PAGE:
St Vincent – MASSEDUCTION

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St. Vincent's latest album is as dense and bizarre as we've come to expect. It just hits harder this time.

No point in wasting any time here. St. Vincent’s new album MASSEDUCTION is one of the best albums of the year and the best of her career.

For newcomers to the world of St. Vincent, it will sound like an ambitious, masterfully crafted work of avant-pop. And that’s enough to make it worthy.

For those who are already rusted on devotees to Annie Clark’s wondrous creative world, it will sound like the perfect, measured progression from her brilliant eponymous record of 2014. This is not a monumental detour for Clark, but it is still an ambitious progression, and she’s going in the right direction.

This is a record that refuses to be ignored. You can’t hear it without having an opinion of its value and quality, one way or the other. It works around the edges of pop, funk and rock, and yet, despite its dizzying diversity, MASSEDUCTION still sounds a remarkably focused album.

 

The ideas here just feel that tiny bit more ambitious than her previous work. The big moments hit harder (‘Pills’, ‘Los Ageless’), the low moments (‘Happy Birthday, Johnny’, ‘Smoking Section’) are more paining, and the pop moments (‘Hang On Me’, ‘Masseduction’) more brash and insidious than ever.

Clark sounds like she’s exorcising demons when she nails the soaring highs of ‘Young Lover’, you feel the anxiety coursing through her veins in the frenetic ‘Sugarboy’ and the pain of loss in ‘New York’ is oddly – but beautifully – counterbalanced by Clark’s unwillingness to regret the relationship that’s brought her to this place of solemn reflection.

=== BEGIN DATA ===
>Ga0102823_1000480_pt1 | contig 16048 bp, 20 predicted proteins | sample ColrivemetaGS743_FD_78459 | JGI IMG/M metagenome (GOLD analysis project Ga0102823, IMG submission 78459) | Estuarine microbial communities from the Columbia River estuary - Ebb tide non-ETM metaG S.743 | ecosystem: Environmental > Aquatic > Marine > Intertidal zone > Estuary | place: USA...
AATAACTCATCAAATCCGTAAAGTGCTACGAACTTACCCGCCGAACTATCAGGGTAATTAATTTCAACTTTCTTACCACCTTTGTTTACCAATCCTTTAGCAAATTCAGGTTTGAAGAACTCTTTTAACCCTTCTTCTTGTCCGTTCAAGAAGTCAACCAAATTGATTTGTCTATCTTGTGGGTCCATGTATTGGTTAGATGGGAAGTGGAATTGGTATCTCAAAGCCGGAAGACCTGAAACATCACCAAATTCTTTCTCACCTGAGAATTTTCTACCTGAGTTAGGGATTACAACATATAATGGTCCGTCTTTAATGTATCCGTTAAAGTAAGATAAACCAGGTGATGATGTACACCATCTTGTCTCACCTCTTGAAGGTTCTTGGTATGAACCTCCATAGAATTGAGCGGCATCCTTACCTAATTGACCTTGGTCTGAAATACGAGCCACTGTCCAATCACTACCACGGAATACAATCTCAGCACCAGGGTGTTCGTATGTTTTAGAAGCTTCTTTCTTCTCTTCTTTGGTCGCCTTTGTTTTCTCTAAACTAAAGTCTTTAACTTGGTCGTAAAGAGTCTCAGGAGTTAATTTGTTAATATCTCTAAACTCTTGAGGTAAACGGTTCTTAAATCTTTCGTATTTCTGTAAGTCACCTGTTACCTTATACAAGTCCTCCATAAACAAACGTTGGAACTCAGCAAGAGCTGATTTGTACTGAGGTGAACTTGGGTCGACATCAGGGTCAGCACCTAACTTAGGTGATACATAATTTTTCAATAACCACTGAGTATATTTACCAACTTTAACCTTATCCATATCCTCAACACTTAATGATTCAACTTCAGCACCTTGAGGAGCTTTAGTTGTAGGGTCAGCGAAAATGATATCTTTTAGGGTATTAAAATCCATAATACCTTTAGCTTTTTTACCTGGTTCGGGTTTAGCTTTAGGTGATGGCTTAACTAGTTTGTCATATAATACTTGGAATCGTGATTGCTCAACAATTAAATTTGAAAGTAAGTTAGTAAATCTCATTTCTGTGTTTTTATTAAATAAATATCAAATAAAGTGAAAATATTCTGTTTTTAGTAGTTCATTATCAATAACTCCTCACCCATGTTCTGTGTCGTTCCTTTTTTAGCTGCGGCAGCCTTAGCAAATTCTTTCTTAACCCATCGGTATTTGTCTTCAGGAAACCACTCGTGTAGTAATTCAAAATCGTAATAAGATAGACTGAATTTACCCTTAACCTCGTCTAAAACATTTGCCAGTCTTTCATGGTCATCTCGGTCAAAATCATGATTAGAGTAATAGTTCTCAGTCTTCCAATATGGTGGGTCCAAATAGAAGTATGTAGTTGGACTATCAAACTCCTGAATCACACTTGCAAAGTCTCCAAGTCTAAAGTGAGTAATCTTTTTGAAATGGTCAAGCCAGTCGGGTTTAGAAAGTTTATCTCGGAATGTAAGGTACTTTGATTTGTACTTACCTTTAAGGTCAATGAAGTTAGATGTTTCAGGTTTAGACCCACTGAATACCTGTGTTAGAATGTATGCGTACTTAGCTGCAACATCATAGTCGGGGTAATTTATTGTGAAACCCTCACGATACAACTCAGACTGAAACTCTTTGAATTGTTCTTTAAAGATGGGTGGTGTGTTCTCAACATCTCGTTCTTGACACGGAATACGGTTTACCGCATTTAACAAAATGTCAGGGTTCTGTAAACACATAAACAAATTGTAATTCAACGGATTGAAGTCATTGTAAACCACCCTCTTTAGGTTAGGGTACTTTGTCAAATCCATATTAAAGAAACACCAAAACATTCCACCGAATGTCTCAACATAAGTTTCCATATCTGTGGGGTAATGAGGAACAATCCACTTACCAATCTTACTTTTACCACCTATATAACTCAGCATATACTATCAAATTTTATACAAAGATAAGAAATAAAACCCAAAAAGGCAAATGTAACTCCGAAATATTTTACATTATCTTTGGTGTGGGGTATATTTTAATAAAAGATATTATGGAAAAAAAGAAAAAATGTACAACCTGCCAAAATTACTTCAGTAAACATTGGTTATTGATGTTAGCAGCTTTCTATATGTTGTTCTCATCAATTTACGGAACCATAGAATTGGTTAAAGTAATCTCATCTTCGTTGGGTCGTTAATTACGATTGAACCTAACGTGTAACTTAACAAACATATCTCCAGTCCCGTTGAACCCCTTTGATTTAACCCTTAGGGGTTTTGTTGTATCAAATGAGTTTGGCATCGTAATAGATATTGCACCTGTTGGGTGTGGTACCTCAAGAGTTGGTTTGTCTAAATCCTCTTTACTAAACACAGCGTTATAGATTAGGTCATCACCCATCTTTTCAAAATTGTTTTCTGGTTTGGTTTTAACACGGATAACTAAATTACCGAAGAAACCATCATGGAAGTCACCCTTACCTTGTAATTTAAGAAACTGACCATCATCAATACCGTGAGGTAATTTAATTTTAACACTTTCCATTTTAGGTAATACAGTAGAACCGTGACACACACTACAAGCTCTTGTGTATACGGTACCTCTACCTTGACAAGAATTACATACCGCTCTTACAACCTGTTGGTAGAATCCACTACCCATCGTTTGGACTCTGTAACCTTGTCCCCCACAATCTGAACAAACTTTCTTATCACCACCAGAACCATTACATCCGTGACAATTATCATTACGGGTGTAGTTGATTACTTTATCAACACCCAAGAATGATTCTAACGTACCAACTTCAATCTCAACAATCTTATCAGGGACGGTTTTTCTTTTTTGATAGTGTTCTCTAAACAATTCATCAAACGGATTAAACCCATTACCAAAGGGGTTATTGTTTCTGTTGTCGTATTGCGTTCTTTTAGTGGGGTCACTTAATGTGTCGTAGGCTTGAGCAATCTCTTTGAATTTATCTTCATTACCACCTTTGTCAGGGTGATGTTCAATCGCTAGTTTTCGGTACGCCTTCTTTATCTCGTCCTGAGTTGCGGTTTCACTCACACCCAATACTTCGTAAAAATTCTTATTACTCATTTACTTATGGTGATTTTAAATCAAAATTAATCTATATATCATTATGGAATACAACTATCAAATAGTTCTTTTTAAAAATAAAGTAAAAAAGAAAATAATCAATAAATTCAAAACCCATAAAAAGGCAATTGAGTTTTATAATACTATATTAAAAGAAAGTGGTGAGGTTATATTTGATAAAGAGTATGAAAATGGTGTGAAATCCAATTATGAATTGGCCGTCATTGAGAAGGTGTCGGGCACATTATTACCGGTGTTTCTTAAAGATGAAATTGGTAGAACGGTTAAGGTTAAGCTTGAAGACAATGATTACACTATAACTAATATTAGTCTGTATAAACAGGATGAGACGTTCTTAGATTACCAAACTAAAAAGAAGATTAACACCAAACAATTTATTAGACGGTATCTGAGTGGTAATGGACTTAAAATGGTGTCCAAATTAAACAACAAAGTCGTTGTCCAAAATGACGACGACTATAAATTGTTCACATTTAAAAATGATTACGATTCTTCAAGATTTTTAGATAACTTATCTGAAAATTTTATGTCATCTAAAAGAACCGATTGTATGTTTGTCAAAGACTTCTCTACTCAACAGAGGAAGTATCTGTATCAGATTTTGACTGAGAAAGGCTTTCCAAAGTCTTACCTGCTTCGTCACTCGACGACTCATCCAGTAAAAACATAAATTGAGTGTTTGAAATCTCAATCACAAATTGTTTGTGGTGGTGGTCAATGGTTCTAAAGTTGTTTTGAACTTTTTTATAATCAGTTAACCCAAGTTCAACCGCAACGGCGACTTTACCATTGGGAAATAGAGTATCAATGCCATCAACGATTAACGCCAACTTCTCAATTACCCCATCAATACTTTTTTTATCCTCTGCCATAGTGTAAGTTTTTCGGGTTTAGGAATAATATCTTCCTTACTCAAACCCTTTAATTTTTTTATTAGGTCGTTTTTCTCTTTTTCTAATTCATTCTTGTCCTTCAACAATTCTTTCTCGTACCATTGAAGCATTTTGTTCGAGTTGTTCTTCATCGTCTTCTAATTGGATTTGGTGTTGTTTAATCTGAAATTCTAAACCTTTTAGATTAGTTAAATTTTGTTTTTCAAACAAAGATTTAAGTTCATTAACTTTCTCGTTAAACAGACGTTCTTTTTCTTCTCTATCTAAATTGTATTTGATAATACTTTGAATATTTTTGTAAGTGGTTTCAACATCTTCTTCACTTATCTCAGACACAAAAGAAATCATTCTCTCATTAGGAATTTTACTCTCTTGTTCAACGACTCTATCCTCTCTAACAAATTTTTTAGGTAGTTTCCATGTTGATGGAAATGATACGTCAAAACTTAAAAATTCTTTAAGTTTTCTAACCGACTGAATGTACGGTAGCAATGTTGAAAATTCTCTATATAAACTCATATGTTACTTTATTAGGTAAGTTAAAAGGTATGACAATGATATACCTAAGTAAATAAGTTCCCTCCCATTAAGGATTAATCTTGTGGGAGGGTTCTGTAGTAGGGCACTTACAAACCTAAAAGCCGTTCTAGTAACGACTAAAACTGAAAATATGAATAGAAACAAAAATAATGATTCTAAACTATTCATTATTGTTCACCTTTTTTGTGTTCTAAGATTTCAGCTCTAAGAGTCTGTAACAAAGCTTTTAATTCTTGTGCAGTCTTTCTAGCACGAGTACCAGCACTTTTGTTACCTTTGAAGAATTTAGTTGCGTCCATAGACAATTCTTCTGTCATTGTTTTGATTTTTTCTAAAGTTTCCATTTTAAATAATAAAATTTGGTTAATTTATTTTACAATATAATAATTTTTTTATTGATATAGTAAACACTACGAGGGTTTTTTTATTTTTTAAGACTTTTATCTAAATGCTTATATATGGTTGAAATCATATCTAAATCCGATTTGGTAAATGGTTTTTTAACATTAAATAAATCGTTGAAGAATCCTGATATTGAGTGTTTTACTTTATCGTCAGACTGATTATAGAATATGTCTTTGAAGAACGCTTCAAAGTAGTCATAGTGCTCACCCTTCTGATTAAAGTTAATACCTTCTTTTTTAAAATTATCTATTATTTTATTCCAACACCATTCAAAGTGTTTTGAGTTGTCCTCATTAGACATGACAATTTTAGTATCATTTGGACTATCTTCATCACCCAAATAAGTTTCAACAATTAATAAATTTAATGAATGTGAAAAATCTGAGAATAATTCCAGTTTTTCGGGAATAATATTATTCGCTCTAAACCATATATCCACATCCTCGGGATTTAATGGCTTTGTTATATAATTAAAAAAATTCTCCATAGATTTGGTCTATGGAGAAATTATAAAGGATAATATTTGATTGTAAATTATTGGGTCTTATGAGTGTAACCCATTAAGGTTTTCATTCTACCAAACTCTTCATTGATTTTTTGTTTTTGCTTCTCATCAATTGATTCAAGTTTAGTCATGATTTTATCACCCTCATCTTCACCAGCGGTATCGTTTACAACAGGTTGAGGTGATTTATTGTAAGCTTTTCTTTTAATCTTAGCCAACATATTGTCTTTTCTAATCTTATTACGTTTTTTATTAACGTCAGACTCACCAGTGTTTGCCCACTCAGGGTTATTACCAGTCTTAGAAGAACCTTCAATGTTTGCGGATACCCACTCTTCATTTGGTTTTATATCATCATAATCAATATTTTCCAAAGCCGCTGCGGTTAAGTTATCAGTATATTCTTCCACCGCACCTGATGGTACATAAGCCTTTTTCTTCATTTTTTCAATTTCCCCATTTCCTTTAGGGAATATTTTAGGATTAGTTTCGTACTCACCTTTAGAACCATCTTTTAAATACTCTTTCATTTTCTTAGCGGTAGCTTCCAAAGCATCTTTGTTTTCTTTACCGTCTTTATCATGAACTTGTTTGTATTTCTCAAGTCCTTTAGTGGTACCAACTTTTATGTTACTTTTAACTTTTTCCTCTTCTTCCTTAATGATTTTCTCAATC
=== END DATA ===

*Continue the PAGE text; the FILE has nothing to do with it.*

The stilted, wonky groove that pumps through so much of her work is still here, as is the left-of-centre guitar shredding that’s been so key to much of her work in the past.

These aspects continue to display her hyper-adroit musicality, but on MASSEDUCTION they work in tandem with the skills and vision of producer Jack Antonoff (Fun, Bleachers).

Having two fiercely creative forces together is almost terrifying in its potential for weird compromise and overblown ideas that water down the ultimate concept for the song. While the very presence of Antonoff – whose recent writing credits include Pink, Taylor Swift and Troy Sivan – threatens to steer it into ‘palatable pop’ territory, it’s testament to both that this collaboration has resulted in music as weird and affecting as this.

Annie Clark is one of the world’s most exciting artists. Exciting in the same way that Talking Heads, Prince and Björk are exciting. You never knew what their next move would be, but when it’s made, it all just makes perfect sense.

Hopefully the day when we start to predict St. Vincent’s next move never comes. Her fans trust Clark to deliver music that engages, challenges, entertains and provokes an array of emotions. She’s done that again here, with greater success than ever before. 

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